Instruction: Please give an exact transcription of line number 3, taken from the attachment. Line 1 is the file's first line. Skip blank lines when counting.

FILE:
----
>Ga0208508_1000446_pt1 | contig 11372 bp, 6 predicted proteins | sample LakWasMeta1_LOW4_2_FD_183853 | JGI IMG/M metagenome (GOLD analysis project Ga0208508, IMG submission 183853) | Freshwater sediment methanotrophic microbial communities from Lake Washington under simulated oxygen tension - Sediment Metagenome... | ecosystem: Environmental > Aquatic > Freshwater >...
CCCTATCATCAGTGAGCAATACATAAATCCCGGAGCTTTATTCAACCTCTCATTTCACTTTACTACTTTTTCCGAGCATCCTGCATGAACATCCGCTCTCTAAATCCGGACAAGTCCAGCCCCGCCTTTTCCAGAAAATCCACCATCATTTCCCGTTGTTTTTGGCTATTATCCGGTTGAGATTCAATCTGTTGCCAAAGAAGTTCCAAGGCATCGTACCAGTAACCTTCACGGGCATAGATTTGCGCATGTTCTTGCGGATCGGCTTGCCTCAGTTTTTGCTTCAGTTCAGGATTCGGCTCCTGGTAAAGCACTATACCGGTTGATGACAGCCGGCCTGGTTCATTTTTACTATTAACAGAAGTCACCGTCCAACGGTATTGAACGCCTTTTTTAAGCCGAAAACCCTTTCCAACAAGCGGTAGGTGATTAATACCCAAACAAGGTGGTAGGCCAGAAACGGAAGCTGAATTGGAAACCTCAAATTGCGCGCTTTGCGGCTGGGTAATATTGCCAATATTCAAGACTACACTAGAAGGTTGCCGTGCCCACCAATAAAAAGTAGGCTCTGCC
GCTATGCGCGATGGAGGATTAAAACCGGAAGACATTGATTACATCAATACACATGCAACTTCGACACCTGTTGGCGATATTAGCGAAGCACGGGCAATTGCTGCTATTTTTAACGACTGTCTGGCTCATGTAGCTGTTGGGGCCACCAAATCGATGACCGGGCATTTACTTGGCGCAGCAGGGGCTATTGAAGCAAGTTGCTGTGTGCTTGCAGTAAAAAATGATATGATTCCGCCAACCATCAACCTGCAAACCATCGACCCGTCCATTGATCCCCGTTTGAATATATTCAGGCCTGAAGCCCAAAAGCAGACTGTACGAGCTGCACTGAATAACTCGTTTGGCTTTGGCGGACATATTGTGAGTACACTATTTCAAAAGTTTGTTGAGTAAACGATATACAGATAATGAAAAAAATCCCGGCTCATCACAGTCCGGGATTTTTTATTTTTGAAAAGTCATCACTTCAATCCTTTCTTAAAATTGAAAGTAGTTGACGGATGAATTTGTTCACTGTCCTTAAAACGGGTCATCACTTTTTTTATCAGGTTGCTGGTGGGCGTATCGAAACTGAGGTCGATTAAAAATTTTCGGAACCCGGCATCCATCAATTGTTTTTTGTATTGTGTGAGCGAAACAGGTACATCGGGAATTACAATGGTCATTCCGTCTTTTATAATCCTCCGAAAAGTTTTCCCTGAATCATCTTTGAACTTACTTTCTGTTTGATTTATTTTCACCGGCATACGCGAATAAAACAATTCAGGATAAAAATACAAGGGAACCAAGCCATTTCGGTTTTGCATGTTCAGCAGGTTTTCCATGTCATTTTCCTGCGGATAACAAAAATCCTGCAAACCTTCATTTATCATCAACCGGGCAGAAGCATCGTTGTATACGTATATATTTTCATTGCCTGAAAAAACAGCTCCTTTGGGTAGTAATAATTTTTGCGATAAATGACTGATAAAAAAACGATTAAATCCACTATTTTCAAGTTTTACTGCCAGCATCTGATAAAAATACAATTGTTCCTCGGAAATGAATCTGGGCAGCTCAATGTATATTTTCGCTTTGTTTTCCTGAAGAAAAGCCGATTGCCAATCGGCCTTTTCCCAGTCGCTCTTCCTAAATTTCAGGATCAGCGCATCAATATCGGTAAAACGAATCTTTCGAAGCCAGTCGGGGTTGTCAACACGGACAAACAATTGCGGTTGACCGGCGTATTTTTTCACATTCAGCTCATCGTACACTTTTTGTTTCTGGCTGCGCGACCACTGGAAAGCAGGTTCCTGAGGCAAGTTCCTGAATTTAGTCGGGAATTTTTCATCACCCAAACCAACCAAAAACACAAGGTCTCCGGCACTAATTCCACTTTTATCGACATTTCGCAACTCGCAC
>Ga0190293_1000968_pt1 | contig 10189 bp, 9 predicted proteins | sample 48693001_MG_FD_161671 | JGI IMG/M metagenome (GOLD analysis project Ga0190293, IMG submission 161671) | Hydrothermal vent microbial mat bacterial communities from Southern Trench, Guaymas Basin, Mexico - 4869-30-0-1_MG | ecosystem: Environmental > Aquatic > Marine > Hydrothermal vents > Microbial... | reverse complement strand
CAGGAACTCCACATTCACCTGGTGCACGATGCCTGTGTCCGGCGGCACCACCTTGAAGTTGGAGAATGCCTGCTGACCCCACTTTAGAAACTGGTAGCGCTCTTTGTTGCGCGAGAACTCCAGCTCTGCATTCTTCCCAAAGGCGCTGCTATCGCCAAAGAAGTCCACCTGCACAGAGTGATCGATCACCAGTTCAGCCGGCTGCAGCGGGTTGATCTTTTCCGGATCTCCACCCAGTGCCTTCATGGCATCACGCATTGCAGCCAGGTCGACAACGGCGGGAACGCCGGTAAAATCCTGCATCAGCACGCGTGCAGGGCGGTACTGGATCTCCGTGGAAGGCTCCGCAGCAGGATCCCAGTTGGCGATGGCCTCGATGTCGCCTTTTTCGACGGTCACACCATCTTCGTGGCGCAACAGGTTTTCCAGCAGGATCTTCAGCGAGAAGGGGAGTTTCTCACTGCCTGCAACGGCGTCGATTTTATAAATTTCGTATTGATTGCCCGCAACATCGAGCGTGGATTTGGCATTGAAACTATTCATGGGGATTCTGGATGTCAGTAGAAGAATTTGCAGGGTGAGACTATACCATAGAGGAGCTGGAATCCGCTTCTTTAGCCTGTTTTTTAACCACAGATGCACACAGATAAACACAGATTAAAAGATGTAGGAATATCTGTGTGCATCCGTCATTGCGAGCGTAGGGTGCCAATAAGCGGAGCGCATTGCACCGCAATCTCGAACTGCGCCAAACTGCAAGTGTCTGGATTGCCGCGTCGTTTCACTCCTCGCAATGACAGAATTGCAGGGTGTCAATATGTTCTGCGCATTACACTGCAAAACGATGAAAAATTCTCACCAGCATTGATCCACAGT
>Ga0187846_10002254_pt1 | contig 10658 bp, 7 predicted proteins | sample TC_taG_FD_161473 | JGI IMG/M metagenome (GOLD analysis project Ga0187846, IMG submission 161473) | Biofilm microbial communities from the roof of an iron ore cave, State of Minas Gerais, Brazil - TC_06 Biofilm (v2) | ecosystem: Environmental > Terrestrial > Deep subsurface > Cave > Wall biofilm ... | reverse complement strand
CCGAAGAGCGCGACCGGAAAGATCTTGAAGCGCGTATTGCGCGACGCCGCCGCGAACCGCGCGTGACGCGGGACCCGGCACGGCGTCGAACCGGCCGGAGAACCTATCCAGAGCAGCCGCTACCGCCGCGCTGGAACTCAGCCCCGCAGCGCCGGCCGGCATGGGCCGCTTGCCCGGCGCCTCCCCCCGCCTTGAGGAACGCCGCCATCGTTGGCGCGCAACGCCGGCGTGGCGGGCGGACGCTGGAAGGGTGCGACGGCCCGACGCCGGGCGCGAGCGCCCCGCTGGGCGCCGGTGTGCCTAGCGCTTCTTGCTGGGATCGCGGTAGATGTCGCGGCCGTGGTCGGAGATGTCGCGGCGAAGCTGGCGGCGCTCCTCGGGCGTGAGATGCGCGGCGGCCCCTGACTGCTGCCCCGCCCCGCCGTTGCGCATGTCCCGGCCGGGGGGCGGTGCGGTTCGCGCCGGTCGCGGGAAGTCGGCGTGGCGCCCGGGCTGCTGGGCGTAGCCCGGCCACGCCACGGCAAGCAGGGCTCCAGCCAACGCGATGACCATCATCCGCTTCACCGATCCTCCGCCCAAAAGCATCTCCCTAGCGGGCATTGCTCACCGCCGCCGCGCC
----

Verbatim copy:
GCTATGCGCGATGGAGGATTAAAACCGGAAGACATTGATTACATCAATACACATGCAACTTCGACACCTGTTGGCGATATTAGCGAAGCACGGGCAATTGCTGCTATTTTTAACGACTGTCTGGCTCATGTAGCTGTTGGGGCCACCAAATCGATGACCGGGCATTTACTTGGCGCAGCAGGGGCTATTGAAGCAAGTTGCTGTGTGCTTGCAGTAAAAAATGATATGATTCCGCCAACCATCAACCTGCAAACCATCGACCCGTCCATTGATCCCCGTTTGAATATATTCAGGCCTGAAGCCCAAAAGCAGACTGTACGAGCTGCACTGAATAACTCGTTTGGCTTTGGCGGACATATTGTGAGTACACTATTTCAAAAGTTTGTTGAGTAAACGATATACAGATAATGAAAAAAATCCCGGCTCATCACAGTCCGGGATTTTTTATTTTTGAAAAGTCATCACTTCAATCCTTTCTTAAAATTGAAAGTAGTTGACGGATGAATTTGTTCACTGTCCTTAAAACGGGTCATCACTTTTTTTATCAGGTTGCTGGTGGGCGTATCGAAACTGAGGTCGATTAAAAATTTTCGGAACCCGGCATCCATCAATTGTTTTTTGTATTGTGTGAGCGAAACAGGTACATCGGGAATTACAATGGTCATTCCGTCTTTTATAATCCTCCGAAAAGTTTTCCCTGAATCATCTTTGAACTTACTTTCTGTTTGATTTATTTTCACCGGCATACGCGAATAAAACAATTCAGGATAAAAATACAAGGGAACCAAGCCATTTCGGTTTTGCATGTTCAGCAGGTTTTCCATGTCATTTTCCTGCGGATAACAAAAATCCTGCAAACCTTCATTTATCATCAACCGGGCAGAAGCATCGTTGTATACGTATATATTTTCATTGCCTGAAAAAACAGCTCCTTTGGGTAGTAATAATTTTTGCGATAAATGACTGATAAAAAAACGATTAAATCCACTATTTTCAAGTTTTACTGCCAGCATCTGATAAAAATACAATTGTTCCTCGGAAATGAATCTGGGCAGCTCAATGTATATTTTCGCTTTGTTTTCCTGAAGAAAAGCCGATTGCCAATCGGCCTTTTCCCAGTCGCTCTTCCTAAATTTCAGGATCAGCGCATCAATATCGGTAAAACGAATCTTTCGAAGCCAGTCGGGGTTGTCAACACGGACAAACAATTGCGGTTGACCGGCGTATTTTTTCACATTCAGCTCATCGTACACTTTTTGTTTCTGGCTGCGCGACCACTGGAAAGCAGGTTCCTGAGGCAAGTTCCTGAATTTAGTCGGGAATTTTTCATCACCCAAACCAACCAAAAACACAAGGTCTCCGGCACTAATTCCACTTTTATCGACATTTCGCAACTCGCAC